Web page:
‘We cannot lose this war and we need the arms, finances and sanctions,’ Ukrainian Finance Minister Sergiy Marchenko told AFP – Copyright AFP Behrouz MEHRI
The war is not over, but Ukraine’s finance minister says the first signs of economic recovery are emerging after Russian troops retreated away from the capital and northern areas.
“The war continues but we are not seeing the same level of escalation as we saw in the first two months,” Finance Minister Sergiy Marchenko told AFP in an interview in his Kyiv office, decorated with Ukraine’s blue and yellow flag.
“In the first two months we saw attacks and bombings of large cities,” Marchenko said. “Now the military front has been localised to specific territories.”
Already one of Europe’s poorest countries before the Russian invasion beganon February 24, Ukraine’s economy is now in shambles.
Cities have been levelled by fighting, infrastructure is shattered and over six million people have left Ukraine. A Russian blockade has prevented Ukraine to use its ports to ship its key agricultural exports such as wheat and sunflower oil.
The International Monetary Fund and World Bank have forecast that the Ukrainian economy will shrink by between 35 and 45 percent this year.
Marchenko said gross domestic product could contract by as much as 50 percent, with the overall damage from the conflict totalling $600 billion.
Customs duty revenues fell 70 percent compared to pre-war levels and tax collection dropped 25-30 percent. Exports and imports fell by almost half and inflation topped 16 percent in April from a year ago, Marchenko said.
– ‘A way to survive’ –
After fierce Ukrainian resistance forced Russian troops to pull away from areas outside of Kyiv and from northern Ukraine, many residents have returned to the capital and businesses have reopened.
Ukraine’s central bank has seen “first signs of revival” in April and May, Marchenko said.
“Consumer demand is rising,” said Marchenko, who sported jeans and a mustard-coloured hoodie for the interview as — like other Ukrainian officials — the 41-year-old minister has traded his formal suit for more casual wear during the war.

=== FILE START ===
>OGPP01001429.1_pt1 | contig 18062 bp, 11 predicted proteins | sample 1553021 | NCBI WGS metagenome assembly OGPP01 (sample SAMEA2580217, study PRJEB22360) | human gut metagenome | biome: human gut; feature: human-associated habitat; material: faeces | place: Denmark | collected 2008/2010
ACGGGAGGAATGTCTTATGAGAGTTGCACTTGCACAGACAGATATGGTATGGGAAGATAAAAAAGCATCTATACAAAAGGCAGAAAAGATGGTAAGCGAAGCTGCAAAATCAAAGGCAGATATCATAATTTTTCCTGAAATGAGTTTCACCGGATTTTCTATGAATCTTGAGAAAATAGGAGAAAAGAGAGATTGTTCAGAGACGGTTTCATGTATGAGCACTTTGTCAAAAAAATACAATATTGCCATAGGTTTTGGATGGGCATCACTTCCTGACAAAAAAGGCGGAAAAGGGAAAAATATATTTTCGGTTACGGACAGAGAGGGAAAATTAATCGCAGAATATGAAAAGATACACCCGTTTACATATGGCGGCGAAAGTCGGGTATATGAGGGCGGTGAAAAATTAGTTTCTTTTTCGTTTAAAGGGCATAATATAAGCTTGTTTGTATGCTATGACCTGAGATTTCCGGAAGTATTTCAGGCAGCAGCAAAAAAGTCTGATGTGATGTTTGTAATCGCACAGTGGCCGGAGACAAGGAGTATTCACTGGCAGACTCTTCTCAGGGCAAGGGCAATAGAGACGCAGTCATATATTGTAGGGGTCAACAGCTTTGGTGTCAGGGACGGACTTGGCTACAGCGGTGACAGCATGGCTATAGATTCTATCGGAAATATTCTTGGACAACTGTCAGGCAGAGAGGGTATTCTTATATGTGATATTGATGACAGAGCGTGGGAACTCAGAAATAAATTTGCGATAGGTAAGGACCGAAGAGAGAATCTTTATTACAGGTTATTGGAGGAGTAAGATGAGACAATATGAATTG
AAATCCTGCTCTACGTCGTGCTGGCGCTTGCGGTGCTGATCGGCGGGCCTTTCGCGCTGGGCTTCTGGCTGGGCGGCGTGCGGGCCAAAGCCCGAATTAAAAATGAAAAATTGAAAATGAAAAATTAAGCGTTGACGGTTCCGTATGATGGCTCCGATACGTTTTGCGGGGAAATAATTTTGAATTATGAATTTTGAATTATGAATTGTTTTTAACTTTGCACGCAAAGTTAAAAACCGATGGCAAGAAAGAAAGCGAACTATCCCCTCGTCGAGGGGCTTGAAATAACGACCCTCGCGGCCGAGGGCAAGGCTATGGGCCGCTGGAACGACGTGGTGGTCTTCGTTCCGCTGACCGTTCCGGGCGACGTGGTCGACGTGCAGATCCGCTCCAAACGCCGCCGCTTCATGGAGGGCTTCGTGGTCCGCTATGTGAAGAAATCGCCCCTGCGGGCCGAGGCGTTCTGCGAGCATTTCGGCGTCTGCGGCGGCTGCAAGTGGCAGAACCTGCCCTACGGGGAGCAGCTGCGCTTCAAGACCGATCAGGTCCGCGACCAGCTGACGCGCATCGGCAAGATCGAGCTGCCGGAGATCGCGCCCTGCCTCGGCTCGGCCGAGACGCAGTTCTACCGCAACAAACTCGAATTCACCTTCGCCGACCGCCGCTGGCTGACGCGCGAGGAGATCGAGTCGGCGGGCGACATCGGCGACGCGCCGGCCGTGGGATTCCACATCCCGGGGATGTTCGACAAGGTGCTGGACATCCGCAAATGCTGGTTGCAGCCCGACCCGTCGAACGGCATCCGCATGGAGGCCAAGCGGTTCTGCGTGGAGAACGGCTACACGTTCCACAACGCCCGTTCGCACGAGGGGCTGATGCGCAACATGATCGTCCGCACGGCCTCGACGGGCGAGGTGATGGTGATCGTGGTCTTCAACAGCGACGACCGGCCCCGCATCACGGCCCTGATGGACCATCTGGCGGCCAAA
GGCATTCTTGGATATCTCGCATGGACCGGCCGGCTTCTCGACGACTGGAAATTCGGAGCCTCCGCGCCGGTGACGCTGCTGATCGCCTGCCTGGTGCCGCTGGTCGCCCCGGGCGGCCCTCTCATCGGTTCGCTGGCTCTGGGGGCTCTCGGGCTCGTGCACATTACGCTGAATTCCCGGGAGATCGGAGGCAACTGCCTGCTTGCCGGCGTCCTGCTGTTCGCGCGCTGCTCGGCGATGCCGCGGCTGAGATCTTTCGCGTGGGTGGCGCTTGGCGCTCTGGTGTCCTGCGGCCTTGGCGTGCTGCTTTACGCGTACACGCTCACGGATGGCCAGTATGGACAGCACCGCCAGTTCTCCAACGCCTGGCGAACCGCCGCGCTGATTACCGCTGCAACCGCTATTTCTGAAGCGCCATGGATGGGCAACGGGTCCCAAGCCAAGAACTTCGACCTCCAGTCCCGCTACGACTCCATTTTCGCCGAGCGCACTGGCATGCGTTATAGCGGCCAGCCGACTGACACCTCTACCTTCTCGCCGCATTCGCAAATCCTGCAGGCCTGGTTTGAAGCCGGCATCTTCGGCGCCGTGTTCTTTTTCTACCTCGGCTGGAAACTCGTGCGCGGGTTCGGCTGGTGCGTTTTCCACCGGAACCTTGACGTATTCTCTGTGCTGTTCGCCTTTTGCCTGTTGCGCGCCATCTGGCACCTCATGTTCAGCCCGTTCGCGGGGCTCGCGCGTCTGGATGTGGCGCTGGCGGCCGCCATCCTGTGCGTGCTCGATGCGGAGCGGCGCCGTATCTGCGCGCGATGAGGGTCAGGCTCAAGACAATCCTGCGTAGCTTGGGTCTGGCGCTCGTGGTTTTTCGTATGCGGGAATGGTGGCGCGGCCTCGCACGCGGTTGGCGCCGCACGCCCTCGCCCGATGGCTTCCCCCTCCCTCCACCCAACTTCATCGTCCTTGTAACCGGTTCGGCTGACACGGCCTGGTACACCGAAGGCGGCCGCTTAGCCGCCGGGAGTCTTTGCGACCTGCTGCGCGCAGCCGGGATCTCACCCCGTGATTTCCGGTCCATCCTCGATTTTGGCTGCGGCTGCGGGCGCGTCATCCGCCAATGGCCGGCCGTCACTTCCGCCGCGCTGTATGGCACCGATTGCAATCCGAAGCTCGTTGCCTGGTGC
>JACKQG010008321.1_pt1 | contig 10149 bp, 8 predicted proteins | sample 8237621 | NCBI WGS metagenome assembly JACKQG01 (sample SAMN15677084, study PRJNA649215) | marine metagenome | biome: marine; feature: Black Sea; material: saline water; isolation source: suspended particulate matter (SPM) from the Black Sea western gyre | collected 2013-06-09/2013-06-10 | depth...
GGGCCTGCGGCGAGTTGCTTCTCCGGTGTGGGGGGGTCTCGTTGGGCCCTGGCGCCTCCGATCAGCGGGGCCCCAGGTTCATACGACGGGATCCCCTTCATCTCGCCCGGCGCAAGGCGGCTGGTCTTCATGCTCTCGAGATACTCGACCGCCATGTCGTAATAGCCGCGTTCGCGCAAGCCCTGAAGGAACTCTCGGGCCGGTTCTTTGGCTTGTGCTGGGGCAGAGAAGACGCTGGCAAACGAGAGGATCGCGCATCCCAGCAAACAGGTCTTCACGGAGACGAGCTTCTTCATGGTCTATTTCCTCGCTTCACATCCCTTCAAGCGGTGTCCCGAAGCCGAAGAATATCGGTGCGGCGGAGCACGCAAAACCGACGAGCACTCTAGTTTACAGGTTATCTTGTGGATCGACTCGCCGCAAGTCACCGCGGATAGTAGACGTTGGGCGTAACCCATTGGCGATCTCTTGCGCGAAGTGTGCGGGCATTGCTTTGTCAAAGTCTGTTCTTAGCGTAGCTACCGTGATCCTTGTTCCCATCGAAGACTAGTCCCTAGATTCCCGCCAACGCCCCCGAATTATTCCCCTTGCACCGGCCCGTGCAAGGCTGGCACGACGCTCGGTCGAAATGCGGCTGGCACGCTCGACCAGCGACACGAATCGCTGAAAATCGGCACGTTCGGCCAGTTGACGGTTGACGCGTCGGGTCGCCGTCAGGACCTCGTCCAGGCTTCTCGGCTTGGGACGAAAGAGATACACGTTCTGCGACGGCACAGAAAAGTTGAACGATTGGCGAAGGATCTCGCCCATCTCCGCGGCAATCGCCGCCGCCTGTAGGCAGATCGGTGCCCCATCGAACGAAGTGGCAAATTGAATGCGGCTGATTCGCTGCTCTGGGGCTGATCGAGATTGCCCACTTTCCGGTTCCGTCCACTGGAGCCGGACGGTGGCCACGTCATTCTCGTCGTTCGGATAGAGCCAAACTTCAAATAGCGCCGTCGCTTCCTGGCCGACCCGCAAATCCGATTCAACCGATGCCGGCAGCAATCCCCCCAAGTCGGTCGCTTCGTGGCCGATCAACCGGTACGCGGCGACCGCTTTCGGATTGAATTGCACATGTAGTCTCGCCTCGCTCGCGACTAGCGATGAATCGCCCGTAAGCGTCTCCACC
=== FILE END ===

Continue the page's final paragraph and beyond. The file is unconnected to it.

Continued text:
“As of today, 37 embassies have returned to Kyiv and it gives a signal to citizens to return gradually to Kyiv and renew economic activity,” he added.
With heavy fighting continuing in the country’s east and south, many companies have relocated to western Ukraine to keep their businesses running.
If no default on the payment of the foreign debt or even its rescheduling is envisaged by Kyiv, “we need $5 billion a month to cover the budget deficit,” the minister said.
His priority is now to ensure the flow of permanent international financial aid.
“We are asking for a high level of financial support but the price is also high. This for us is a way to survive,” Marchenko said.
Facing the Kremlin’s advancing forces, the economist said Kyiv is “now an outpost for democracy” and defeat is not an option.
“We cannot lose this war and we need the arms, finances and sanctions.”
– ‘Banal robbery’ –
Vast amounts of funds are needed not only for the war effort, but also to rebuild Ukraine.
President Volodymyr Zelensky has already called for a new Marshall Plan — the US economic aid programme for the reconstruction of Europe after World War II — for his country.
Marchenko said he backed using Russian assets seized abroad to rebuild Ukraine — an idea floated by several Western countries, including the United States.
He also accused Russian forces of mass “robbery” in Ukraine, saying Russian soldiers have stolen from ordinary people’s homes as well as grain and “other mineral, raw, intellectual resources.”
“We are dealing with bandits who entered the house and are taking away everything they like,” he said, calling it the “banal robbery of a country.”
Marchenko said it is Ukraine’s critical infrastructure — such as roads, bridges and power supplies — that has suffered most and that needs to be rebuilt first.
He wants people to return to territories retaken by Kyiv and “start a normal life with electricity, water and gas supplies”.
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